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Oct 18, 2021Legal
Fresh From the Bench: Latest Federal Circuit Court Cases

CASE OF THE WEEK

Mobility Workx, LLC v. Unified Patents, LLC, Appeal No. 2020-1441 (Fed. Cir. Oct. 13, 2021)

In this week’s Case of the Week, a panel of the Court of Appeals for the Federal Circuit considered, and rejected, new constitutional challenges to the structure and funding of the Patent Trial and Appeal Board. Judge Newman concurred with the majority that the Board’s decision should be remanded for Director approval under United States v. Arthrex, Inc., 141 S. Ct. 1970 (2021), but authored a lengthy dissent against the majority’s rejection of Mobility Workx’s constitutional challenges, what Judge Newman referred to as her “colleagues’ endorsement of the status quo” of America Invents Act (“AIA”) proceedings.
Mobility Workx‎ appealed a final written decision that several claims of its patent were invalid and unpatentable. Before the Federal Circuit, Mobility Workx (1) challenged the merits of the Board’s decision and requested a remand to the Director of the United States Patent and Trademark Office under Arthrex; and (2) raised a number of constitutional challenges, including that the means of funding the Board and paying Administrative Patent Judges created the possibility of bias in favor of instituting AIA proceedings (and invalidating patents) and violated the Constitution’s Due Process Clause. The USPTO intervened, arguing against Mobility Workx.

Read More.

By Tyler Hall

ALSO THIS WEEK

Energy Heating, LLC v. Heat On-The-Fly, Appeal No. 2020-2038 (Fed. Cir. Oct. 14, 2021)

In an appeal from a district court decision finding a case exceptional and awarding attorneys’ fees, the Federal Circuit affirmed. The case has a storied history, which we have covered twice. In 2018 the Federal Circuit held that claims were unenforceable due to inequitable conduct, but vacated a determination of no exceptionality under Section 285 and remanded on that issue. We covered that first appeal here. On remand, the district court found the case exceptional and awarded attorneys’ fees. Granting deference to the district court’s determination, and finding no error in the district court’s assessment of the facts, the Federal Circuit affirmed.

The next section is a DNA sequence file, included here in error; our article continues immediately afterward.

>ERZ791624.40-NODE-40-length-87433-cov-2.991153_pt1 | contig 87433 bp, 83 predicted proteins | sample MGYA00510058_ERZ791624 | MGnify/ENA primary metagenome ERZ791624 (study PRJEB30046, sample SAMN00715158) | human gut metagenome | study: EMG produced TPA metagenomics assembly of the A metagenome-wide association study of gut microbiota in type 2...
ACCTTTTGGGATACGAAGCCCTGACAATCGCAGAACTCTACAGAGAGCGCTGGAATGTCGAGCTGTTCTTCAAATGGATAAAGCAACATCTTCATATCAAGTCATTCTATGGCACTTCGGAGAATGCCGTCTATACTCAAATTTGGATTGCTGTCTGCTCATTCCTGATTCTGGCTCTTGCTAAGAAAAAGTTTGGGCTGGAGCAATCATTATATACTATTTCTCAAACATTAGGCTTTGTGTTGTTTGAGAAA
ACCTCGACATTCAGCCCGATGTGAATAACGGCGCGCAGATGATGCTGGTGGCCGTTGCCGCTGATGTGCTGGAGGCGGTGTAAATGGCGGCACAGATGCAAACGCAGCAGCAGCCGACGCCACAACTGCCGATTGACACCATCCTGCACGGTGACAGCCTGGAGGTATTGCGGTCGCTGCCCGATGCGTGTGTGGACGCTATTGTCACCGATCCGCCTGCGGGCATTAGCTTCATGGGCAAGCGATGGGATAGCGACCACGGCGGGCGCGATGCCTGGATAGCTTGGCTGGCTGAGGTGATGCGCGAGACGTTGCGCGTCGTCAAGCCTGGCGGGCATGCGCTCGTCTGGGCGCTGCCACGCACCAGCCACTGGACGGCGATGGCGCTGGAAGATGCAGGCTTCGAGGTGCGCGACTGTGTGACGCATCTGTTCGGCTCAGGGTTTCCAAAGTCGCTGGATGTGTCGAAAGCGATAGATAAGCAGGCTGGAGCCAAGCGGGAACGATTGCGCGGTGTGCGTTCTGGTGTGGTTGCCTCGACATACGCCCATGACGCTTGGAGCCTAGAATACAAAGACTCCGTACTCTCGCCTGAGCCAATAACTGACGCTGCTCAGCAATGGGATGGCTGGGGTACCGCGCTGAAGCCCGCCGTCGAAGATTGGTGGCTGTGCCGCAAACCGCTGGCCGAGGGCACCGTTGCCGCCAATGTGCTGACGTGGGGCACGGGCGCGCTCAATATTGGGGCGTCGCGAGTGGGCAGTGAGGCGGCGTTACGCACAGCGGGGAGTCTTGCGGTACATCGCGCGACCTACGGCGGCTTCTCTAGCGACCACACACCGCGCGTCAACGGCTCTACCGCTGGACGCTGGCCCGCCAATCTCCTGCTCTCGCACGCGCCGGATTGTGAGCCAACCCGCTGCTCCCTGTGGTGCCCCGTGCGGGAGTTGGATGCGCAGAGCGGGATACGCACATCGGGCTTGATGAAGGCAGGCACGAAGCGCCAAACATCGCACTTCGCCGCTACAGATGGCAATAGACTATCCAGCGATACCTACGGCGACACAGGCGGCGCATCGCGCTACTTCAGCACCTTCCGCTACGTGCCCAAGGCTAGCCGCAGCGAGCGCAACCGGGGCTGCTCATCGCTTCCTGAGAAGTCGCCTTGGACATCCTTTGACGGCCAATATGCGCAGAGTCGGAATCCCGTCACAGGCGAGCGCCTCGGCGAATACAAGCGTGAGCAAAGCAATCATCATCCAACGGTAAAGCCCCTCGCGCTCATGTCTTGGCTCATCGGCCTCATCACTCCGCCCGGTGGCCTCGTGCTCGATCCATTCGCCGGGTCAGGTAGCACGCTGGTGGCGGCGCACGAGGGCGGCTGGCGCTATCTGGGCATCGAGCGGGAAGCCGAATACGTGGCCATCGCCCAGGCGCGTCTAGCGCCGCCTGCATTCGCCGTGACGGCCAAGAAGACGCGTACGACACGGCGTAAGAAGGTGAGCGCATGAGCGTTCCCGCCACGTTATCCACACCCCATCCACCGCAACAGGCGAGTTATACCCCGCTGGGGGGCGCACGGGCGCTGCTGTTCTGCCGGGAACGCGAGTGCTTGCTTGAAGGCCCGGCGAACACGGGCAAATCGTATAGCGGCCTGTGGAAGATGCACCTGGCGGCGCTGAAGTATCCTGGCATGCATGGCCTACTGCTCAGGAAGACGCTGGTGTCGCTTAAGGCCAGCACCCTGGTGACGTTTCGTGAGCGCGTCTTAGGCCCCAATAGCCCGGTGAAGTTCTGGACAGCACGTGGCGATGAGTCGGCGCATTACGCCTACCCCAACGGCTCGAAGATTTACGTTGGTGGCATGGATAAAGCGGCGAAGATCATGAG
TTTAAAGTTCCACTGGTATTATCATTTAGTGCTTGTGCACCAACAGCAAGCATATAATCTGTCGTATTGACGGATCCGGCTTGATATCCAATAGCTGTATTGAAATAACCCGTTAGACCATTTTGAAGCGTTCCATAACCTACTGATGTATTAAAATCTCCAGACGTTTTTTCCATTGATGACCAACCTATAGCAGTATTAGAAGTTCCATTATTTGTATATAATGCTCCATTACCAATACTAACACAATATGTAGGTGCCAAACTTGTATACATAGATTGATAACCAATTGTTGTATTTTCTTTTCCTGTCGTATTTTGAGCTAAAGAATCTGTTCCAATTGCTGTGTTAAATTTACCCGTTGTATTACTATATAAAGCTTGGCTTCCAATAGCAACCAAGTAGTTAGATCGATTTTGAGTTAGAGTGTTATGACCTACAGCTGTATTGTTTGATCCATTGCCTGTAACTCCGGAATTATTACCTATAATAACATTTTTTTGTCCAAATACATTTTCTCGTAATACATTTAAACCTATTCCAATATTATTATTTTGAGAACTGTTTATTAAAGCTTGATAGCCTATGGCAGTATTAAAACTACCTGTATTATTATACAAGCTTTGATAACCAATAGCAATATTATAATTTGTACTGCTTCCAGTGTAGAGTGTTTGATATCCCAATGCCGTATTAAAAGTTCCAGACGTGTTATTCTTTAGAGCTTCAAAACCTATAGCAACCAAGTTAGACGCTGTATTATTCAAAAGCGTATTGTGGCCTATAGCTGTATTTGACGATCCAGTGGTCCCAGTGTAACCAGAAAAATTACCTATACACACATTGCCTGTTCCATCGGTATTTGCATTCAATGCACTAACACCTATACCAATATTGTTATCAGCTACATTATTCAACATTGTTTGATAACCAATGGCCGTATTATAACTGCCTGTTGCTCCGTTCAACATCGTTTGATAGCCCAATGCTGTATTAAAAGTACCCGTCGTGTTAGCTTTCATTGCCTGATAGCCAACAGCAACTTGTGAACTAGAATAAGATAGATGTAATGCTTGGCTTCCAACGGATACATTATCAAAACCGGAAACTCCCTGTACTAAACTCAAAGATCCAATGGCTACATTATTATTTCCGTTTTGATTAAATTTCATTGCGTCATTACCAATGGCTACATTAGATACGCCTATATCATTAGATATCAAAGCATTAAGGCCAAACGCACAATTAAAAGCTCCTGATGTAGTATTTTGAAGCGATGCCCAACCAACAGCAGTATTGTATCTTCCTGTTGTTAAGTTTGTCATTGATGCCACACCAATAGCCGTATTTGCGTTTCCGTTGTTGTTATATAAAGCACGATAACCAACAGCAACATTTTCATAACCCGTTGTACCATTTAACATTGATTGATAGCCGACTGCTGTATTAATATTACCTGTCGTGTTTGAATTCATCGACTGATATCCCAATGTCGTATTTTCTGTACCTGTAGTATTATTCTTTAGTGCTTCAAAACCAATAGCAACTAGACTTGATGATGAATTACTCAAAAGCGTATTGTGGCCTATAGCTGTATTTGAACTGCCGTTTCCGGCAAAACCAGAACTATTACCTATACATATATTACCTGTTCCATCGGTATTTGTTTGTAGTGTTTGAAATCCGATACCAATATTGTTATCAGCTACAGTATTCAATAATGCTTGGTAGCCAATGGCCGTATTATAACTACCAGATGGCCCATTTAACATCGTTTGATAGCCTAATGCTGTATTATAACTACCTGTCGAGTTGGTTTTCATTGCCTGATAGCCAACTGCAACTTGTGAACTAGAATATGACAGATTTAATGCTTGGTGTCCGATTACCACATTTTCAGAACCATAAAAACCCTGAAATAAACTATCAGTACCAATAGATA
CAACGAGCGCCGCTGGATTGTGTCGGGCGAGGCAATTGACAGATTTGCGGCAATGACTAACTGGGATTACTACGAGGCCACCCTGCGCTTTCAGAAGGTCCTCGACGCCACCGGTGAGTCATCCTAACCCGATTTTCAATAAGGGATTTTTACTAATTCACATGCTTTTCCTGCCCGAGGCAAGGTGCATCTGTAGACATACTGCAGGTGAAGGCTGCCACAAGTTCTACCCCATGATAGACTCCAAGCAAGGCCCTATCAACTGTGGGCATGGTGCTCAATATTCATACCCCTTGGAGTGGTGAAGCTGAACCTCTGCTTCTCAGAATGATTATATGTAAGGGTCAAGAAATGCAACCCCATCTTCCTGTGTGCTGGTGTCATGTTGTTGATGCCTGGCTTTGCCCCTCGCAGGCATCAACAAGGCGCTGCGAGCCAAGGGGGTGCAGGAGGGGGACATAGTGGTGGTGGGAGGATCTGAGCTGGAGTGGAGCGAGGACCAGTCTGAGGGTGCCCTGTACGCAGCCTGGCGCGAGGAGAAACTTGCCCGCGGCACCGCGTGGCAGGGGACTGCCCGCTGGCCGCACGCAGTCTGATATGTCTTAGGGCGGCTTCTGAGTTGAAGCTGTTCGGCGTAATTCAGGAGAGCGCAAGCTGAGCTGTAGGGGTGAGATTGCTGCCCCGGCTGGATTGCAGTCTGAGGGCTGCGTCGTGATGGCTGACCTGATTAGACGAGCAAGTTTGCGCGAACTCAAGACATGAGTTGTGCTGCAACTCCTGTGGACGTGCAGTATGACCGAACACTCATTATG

The case also spawned a separate, Walker Process antitrust case, which the Federal Circuit decided earlier this year. We wrote about that decision here.

A copy of the opinion can be found here.

Hyatt v. Hirshfeld, Appeal Nos. 2020-2321, -2323, -2324, -2325 (Fed. Cir. Aug. 18, 2021, opinion modified Oct. 12, 2021)

The case concerns a Section 145 action brought by Mr. Hyatt, which we discussed here. In August 2021, the Federal Circuit issued an opinion concerning the fee shifting provisions of Section 145. We covered that prior opinion here. This week, the Court issued a modified version of that opinion, removing one phrase in the background portion of its opinion concerning the motivation for Mr. Hyatt’s delays in prosecuting his patents.

A copy of the opinion can be found here.

Traxcell Technologies, LLC v. Nokia Solutions & Networks Oy, Appeal Nos. 2020-1440, -1443 (Fed. Cir. Oct. 12, 2021)

In an appeal from a district court summary judgment opinion, the Court affirmed on multiple issues relating to multiple patents. The Court agreed with the district court that the term “location” meant more than simply being based on a grid. The court provided a lengthy discourse on prosecution disclaimer, and explained that, in order to avoid prior art, the patentee had argued that “location” did not mean merely locating on a grid. Thus, the term “location” had to mean more than that. The Court also agreed that Traxcell had not established infringement based on this definition. The Court also agreed with the district court that “a computer,” when followed by the term “the computer,” meant one computer, and not a plurality of computers. The Court agreed that the patent was not infringed under this construction, agreeing with the district court that the prosecution history estoppel foreclosed a “multiple computer” equivalent of the “a computer” term.

A copy of the opinion can be found here.

Traxcell Technologies, LLC v. Sprint Communications Company LP, Appeal Nos. 2020-1852, -1854 (Fed. Cir. Oct. 12, 2021)

In this companion case, the Federal Circuit affirmed the district court’s summary judgment opinion on multiple additional issues. In addition to some of the same issues raised in the Nokia case, the Court further agreed with the district court’s assessment of a means-plus-function claim term, and that the accused products did not meet the “way” requirement of the function-way-result test. The Court also agreed with the district court that certain claims were indefinite, and that the district court denied leave to amend the complaint. Following a claim construction order finding the terms indefinite, the patentee filed a certificate of correction with the Patent Office to cure one of the indefiniteness issues. However, that certificate of correction did not cure a separate issue of indefiniteness. Thus, it would have been futile to allow Traxcell leave to amend its complaint, because the claims would still have been indefinite. Finally, the Court affirmed summary judgment of noninfringement as to a separate patent, finding certain claim limitations not satisfied in Sprint’s or Verizon’s systems.

A copy of the opinion can be found here.

By Nika Aldrich

Edited by: Scott D. Eads and Nika Aldrich, Schwabe Williamson & Wyatt

Contributor: Tyler Hall

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